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2024 Congressional Hill Days

Held Virtually May 1 – 2, 2024

Legislators need to hear from nurses now more than ever.

Join the Alliance of Nurses for Healthy Environments for our 2024 Congressional Virtual Hill Days on May 1 – 2.

While there has been significant progress and gains in environmental health at a federal level, it is important that nurses continue to reinforce that environmental action is critical to protecting health. On May 1 – 2, 2024 nurses will meet with members of Congress to share legislative priorities that will protect the progress made in environmental protection and climate action. Through the Congressional Hill Days, nurses will ensure their voice is heard by Congressional offices. 

Through participation in the Congressional Hill Days, nurses will have the chance to have your voice heard by Congressional offices. The ANHE team will provide guidance and materials for attendees prior to Hill visits to ensure impactful visits with members of Congress. Even if they’ve never met with a legislator or their staff before, ANHE staff will make you feel prepared and you will soon feel like an experienced advocate. You don’t need to attend both days, for those that sign up, ANHE will schedule ½ hour virtual legislative visits with offices in your respective legislative district based on your availability.

The Alliance of Nurses for Healthy Environments recognizes that influencing public policy, both regulatory and legislatively at all levels of government is key to promoting healthy people and healthy environments through advancing environmental protection and reducing environmental harm. For our 2024 Congressional Virtual Hill Days, ANHE urges Congress to: 

Support the highest level of funding possible for environmental protection in fiscal year 2025. 

  • Provide $110 million under the Centers for Disease Control and Prevention’s environmental health capacity line in the FY 2025 Labor, Health and Human Services, Education and Related Agencies Appropriations bill to support state and local health departments in their efforts to prepare for and protect their communities from climate-related environmental health hazards.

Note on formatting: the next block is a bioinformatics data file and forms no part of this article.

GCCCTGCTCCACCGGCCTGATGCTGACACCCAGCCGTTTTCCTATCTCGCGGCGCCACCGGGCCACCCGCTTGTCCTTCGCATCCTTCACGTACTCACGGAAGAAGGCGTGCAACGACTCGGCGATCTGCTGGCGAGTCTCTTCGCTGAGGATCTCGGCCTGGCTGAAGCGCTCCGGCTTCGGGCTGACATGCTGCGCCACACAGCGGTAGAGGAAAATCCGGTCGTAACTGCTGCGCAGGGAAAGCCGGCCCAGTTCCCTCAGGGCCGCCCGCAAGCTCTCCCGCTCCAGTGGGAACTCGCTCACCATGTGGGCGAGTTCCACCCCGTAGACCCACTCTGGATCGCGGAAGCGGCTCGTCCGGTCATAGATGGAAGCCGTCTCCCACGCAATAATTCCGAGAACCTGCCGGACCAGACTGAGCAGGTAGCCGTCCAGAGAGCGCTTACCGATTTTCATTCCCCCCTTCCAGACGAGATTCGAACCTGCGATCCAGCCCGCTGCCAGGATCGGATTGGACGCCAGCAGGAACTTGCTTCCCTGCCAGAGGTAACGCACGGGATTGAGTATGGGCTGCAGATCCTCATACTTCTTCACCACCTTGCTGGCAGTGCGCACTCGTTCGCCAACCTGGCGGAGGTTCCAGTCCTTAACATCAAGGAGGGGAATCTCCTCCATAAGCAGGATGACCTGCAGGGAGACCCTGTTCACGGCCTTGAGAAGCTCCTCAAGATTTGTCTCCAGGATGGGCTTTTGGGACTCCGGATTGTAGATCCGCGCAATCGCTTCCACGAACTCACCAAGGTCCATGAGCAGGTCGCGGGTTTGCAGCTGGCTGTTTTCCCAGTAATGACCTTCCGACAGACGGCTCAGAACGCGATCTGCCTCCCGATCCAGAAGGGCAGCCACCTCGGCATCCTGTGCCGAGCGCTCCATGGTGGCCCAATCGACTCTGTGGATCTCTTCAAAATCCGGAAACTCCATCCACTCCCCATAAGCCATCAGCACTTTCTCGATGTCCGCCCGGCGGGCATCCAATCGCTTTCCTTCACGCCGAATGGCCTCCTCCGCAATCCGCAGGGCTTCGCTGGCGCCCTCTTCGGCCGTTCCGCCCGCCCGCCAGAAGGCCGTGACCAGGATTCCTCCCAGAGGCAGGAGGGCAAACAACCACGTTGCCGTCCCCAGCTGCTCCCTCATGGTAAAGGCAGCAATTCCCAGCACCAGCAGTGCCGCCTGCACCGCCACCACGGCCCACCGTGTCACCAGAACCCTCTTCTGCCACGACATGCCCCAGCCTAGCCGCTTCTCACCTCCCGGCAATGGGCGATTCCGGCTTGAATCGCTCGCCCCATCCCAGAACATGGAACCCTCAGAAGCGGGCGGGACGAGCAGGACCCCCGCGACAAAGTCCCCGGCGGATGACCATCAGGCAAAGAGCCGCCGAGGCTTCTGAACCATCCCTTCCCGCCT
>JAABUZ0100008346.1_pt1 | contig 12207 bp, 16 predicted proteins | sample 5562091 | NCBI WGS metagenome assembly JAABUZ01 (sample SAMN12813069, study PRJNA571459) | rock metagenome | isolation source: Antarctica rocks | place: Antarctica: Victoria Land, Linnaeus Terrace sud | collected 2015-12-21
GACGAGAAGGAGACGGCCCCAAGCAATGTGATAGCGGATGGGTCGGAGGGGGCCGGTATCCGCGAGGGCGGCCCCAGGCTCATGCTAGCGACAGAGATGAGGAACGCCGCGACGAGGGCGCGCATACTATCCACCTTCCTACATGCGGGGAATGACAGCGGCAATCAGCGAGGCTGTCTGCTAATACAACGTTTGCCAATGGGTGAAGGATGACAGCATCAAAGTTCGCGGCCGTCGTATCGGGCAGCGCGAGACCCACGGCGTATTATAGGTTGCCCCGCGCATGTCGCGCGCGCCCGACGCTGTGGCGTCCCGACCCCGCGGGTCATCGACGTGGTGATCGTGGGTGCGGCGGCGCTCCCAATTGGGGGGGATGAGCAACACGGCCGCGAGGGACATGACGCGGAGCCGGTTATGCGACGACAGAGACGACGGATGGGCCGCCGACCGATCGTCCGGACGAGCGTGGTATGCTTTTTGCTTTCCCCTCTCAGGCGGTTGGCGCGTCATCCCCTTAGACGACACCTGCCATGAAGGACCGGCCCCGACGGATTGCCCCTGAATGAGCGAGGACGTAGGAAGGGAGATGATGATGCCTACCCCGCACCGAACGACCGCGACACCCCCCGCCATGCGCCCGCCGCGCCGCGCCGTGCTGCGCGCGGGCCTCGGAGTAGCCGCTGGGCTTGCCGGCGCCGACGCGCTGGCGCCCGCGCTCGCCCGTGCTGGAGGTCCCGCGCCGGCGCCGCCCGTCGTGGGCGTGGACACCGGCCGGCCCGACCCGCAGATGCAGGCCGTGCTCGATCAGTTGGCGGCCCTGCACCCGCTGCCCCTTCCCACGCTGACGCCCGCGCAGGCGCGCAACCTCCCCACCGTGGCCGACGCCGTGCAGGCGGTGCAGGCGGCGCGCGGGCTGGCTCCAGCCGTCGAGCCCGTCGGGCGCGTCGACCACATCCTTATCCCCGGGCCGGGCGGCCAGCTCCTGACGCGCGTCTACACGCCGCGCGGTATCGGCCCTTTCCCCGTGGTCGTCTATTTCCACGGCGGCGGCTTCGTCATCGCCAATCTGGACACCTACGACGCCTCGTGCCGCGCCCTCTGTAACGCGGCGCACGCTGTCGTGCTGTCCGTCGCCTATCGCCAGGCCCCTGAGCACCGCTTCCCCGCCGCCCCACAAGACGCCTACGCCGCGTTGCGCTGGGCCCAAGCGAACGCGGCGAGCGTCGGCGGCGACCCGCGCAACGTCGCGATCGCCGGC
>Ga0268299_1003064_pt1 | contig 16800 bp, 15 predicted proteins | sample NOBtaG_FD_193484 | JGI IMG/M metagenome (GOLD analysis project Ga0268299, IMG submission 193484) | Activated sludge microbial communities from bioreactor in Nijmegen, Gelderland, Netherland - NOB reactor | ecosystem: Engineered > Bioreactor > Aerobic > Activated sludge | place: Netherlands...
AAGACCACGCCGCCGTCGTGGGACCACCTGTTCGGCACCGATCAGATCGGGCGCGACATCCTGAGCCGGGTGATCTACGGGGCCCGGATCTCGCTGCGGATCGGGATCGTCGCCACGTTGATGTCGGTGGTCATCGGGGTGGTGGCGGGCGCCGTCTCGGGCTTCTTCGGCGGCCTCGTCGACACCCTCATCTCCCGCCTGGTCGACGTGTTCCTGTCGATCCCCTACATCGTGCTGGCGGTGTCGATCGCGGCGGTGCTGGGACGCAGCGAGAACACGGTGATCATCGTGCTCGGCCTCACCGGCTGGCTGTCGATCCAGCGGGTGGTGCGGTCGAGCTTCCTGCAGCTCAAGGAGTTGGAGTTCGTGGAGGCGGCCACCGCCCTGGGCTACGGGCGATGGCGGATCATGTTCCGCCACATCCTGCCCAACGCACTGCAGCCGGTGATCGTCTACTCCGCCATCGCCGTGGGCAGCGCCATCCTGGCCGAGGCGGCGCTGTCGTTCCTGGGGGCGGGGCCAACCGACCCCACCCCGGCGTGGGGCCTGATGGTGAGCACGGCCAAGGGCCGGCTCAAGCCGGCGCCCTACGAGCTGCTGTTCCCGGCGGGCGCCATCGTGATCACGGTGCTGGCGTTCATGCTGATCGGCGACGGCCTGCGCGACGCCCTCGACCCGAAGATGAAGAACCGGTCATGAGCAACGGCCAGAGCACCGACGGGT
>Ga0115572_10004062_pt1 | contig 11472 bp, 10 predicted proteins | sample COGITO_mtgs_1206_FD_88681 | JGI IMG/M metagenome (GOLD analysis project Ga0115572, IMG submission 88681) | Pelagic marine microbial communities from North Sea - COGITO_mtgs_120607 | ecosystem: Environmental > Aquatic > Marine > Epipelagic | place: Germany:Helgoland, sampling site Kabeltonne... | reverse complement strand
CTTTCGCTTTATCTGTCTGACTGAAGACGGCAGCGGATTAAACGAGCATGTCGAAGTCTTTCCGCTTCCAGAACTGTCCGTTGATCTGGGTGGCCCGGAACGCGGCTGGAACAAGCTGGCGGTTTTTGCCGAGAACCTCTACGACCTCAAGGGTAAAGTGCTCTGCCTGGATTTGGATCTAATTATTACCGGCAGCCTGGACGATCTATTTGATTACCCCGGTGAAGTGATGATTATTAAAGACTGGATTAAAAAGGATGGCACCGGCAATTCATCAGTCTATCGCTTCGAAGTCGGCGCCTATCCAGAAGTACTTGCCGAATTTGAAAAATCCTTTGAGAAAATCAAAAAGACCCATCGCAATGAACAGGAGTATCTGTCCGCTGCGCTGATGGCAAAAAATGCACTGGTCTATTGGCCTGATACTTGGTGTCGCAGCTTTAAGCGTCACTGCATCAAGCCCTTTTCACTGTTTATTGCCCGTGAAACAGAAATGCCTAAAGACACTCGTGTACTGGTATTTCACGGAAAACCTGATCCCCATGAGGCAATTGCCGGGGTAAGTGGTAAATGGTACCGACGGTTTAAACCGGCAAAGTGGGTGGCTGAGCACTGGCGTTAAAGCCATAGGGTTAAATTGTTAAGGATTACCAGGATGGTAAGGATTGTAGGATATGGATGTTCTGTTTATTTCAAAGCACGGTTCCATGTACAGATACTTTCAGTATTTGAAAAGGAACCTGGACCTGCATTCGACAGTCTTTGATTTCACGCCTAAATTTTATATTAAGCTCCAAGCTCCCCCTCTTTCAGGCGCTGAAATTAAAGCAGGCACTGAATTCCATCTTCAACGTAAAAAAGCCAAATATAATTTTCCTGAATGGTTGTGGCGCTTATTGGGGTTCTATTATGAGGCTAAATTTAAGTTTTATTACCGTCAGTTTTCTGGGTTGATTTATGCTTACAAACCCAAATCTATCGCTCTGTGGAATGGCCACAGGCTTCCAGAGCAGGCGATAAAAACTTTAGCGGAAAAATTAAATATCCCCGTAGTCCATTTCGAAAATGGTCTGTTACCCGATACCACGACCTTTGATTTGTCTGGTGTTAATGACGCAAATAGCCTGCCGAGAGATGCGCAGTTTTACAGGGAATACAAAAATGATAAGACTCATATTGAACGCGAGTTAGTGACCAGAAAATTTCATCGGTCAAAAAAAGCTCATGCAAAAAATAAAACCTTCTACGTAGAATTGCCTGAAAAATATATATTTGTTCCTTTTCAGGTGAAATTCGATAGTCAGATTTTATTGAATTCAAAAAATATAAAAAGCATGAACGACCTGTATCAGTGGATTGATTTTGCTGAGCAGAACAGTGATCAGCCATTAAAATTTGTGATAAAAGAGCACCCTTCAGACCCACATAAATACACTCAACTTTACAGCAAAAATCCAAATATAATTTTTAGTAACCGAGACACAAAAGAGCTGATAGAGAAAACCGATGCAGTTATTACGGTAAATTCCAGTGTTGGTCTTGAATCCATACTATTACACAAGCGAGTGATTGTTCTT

• Increase funding for the Environmental Protection Agency (EPA) to $12 billion in the fiscal year 2025 (FY25) Interior, Environment and Related Agencies Appropriations bill for the agency to meet critical environmental protection objectives.
  • Fund the Office of Climate Change and Health Equity (OCCHE) at $5 million in the FY 2025 Labor, Health and Human Services, Education and Related Agencies Appropriations bill. This funding is needed to protect the health of all people in the face of climate hazards and to address the climate impacts on the health care sector.

Defend and implement the Clean Air Act and its health-based National Ambient Air Quality Standards to protect the health of all. 

  • In 2024, EPA has recently finalized new clean car standards, a multipollutant emissions reduction program for light-duty and medium-duty vehicles. These standards, which apply to vehicle model years 2027-2032, are a big step forward in cleaning up the country’s transportation sectors and putting us on the path to a zero-emission transportation future. 
  • In 2024, EPA also finalized the latest round of clean truck standards. These Phase 3 greenhouse gas standards gradually ramp up emissions performance minimums for HDV manufacturers’ on-road fleets (on a weighted average basis). Between 2027 and 2032, each manufacturer’s on-road HDV fleet will be required to achieve incrementally cleaner emissions performance.
  • In 2024, EPA strengthened the National Ambient Air Quality Standards for Particulate Matter (PM NAAQS) which will protect millions of Americans from harmful and costly health impacts. ​Particle or soot pollution is one of the most dangerous forms of air pollution and it’s important this standard and EPA’s ability to set standards is not rolled back.  

Oppose attacks that would permanently weaken the Clean Air Act. Specifically, members of Congress should oppose:  

  • Air Quality Standards Implementation Act (HR 7650) or better known as the Smoggy Skies Act. This bill would make communities wait longer to see stronger limits on ozone and particle air pollution in the future. This misguided bill will permanently undermine the role of health as the basis for the U.S. Environmental Protection Agency (EPA) setting air pollution limits. The bill would even weaken implementation of the new, stronger limits on particulate matter pollution that EPA just finalized – despite the fact that nearly 80% of voters across party lines support EPA’s stricter standards for particle pollution.
  • National Ambient Air Quality Standards Implementation Act of 2023 (S 2125) would result in similar weakening to the Clean Air Act as outlined in HR 7650.
  • Modernizing Clean Air Permitting Act of 2024 (S 3826) introduces technological feasibility into the standards-setting process, which is not consistent with the Clean Air Act. The NAAQS are to be set solely based on what science says is needed to protect health and the changes to permitting requirements proposed in this bill make it easier for some industries to get out of complying with a new NAAQS.